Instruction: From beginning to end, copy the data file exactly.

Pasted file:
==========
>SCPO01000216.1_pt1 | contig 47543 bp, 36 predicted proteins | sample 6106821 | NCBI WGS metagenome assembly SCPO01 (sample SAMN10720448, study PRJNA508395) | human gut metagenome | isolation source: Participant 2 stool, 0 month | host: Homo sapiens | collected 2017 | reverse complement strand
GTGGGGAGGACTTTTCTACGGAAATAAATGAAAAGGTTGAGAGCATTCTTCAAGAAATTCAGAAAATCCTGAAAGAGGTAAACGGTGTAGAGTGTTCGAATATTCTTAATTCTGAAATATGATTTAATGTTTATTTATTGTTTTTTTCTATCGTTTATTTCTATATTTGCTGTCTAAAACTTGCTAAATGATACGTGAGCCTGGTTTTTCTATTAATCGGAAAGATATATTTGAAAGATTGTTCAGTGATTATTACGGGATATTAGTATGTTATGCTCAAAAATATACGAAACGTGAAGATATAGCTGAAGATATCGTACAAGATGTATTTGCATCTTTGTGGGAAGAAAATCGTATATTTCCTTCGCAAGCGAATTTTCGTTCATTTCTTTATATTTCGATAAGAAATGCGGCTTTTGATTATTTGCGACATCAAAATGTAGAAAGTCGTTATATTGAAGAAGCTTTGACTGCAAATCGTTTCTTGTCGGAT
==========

>SCPO01000216.1_pt1 | contig 47543 bp, 36 predicted proteins | sample 6106821 | NCBI WGS metagenome assembly SCPO01 (sample SAMN10720448, study PRJNA508395) | human gut metagenome | isolation source: Participant 2 stool, 0 month | host: Homo sapiens | collected 2017 | reverse complement strand
GTGGGGAGGACTTTTCTACGGAAATAAATGAAAAGGTTGAGAGCATTCTTCAAGAAATTCAGAAAATCCTGAAAGAGGTAAACGGTGTAGAGTGTTCGAATATTCTTAATTCTGAAATATGATTTAATGTTTATTTATTGTTTTTTTCTATCGTTTATTTCTATATTTGCTGTCTAAAACTTGCTAAATGATACGTGAGCCTGGTTTTTCTATTAATCGGAAAGATATATTTGAAAGATTGTTCAGTGATTATTACGGGATATTAGTATGTTATGCTCAAAAATATACGAAACGTGAAGATATAGCTGAAGATATCGTACAAGATGTATTTGCATCTTTGTGGGAAGAAAATCGTATATTTCCTTCGCAAGCGAATTTTCGTTCATTTCTTTATATTTCGATAAGAAATGCGGCTTTTGATTATTTGCGACATCAAAATGTAGAAAGTCGTTATATTGAAGAAGCTTTGACTGCAAATCGTTTCTTGTCGGAT